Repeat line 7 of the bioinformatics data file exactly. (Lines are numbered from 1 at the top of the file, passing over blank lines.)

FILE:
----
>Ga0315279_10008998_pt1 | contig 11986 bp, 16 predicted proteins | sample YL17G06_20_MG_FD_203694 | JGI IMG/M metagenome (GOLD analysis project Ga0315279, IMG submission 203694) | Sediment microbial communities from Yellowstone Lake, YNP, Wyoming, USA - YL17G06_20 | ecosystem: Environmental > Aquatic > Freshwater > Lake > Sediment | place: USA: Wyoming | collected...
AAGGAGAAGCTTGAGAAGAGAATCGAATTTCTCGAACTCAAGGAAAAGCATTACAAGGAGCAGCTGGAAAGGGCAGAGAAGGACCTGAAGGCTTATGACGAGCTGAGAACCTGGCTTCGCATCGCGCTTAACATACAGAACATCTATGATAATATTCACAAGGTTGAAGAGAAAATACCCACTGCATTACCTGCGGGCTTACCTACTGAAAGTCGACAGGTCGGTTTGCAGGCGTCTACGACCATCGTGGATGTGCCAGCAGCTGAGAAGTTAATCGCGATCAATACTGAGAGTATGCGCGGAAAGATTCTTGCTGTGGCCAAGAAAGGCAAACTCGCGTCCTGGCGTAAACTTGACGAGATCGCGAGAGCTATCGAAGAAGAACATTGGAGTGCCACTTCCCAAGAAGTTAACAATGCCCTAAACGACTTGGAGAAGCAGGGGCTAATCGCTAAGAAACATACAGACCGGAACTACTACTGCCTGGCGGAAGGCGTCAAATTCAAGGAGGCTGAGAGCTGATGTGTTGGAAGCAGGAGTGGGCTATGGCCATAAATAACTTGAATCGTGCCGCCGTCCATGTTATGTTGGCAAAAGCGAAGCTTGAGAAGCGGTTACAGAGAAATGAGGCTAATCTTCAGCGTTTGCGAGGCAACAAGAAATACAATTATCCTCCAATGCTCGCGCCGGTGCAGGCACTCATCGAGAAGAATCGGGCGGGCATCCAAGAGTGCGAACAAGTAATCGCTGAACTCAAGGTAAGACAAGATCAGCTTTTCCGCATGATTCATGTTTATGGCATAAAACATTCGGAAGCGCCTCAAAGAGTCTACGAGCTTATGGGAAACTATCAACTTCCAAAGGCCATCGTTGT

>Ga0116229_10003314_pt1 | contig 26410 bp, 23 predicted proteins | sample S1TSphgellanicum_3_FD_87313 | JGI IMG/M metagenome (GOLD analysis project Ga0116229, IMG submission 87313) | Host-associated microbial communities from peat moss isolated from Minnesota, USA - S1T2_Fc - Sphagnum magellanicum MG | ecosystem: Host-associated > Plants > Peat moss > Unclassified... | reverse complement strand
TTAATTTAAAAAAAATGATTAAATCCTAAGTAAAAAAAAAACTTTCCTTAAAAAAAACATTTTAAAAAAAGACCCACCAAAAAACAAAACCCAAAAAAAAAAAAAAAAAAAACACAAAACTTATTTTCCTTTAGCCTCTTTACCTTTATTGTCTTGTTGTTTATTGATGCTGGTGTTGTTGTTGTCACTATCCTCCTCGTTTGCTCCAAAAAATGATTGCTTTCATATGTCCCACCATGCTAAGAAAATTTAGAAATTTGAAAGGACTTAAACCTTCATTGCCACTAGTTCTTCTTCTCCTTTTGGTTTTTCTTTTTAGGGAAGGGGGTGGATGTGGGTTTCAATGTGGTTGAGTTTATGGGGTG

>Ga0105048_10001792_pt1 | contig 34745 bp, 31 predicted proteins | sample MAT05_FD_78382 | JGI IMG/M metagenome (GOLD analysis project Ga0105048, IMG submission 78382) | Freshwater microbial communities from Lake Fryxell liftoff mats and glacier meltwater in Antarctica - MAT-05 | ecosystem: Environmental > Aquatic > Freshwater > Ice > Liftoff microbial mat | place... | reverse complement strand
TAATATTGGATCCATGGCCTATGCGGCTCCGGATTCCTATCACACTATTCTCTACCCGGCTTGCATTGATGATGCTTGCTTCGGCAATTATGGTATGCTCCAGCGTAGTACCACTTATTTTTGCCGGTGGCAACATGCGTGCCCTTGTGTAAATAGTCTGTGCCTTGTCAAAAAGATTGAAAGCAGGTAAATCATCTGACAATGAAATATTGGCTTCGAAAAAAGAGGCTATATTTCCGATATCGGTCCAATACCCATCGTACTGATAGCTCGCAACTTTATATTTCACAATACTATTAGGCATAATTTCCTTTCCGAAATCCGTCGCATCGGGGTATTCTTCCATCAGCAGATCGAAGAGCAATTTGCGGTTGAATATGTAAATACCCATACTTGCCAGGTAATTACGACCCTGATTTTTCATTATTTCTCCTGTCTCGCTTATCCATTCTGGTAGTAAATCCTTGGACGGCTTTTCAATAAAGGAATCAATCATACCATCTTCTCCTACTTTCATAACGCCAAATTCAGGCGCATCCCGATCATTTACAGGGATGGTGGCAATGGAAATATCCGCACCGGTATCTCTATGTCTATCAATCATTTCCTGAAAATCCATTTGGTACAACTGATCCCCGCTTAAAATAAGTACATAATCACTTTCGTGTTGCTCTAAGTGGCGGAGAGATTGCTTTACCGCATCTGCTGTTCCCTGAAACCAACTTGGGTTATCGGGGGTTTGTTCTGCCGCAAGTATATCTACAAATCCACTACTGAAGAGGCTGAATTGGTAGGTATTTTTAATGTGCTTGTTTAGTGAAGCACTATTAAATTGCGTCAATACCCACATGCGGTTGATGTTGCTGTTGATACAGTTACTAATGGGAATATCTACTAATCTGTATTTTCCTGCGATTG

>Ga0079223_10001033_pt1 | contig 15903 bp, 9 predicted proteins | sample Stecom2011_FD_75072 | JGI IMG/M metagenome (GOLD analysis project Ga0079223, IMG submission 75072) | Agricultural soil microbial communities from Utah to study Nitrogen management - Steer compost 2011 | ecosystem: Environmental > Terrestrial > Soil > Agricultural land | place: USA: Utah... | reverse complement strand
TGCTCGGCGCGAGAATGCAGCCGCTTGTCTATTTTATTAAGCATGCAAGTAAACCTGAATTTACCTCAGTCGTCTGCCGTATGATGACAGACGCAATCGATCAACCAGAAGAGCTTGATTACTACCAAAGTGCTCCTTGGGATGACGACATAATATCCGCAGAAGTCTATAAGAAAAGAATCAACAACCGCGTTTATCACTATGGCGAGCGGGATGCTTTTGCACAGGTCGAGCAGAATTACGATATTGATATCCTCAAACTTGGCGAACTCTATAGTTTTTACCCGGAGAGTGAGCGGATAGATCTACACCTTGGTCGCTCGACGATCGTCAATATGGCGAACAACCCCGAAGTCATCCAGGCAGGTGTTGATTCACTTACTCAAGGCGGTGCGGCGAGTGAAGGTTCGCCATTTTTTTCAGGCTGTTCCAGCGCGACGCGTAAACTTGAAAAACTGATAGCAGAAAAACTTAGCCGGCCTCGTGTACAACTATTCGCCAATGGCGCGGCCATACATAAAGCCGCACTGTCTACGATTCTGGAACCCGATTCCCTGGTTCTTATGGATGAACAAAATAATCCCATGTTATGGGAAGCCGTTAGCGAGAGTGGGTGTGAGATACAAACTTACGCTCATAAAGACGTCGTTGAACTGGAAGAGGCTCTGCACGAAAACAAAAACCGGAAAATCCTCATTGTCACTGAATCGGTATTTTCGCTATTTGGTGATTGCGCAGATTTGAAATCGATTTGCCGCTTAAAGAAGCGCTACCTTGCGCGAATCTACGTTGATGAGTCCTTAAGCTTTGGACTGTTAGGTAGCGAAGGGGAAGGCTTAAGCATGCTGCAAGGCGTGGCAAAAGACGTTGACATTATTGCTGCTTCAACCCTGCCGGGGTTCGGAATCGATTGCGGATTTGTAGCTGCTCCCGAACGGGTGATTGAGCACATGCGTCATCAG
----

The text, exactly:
>Ga0079223_10001033_pt1 | contig 15903 bp, 9 predicted proteins | sample Stecom2011_FD_75072 | JGI IMG/M metagenome (GOLD analysis project Ga0079223, IMG submission 75072) | Agricultural soil microbial communities from Utah to study Nitrogen management - Steer compost 2011 | ecosystem: Environmental > Terrestrial > Soil > Agricultural land | place: USA: Utah... | reverse complement strand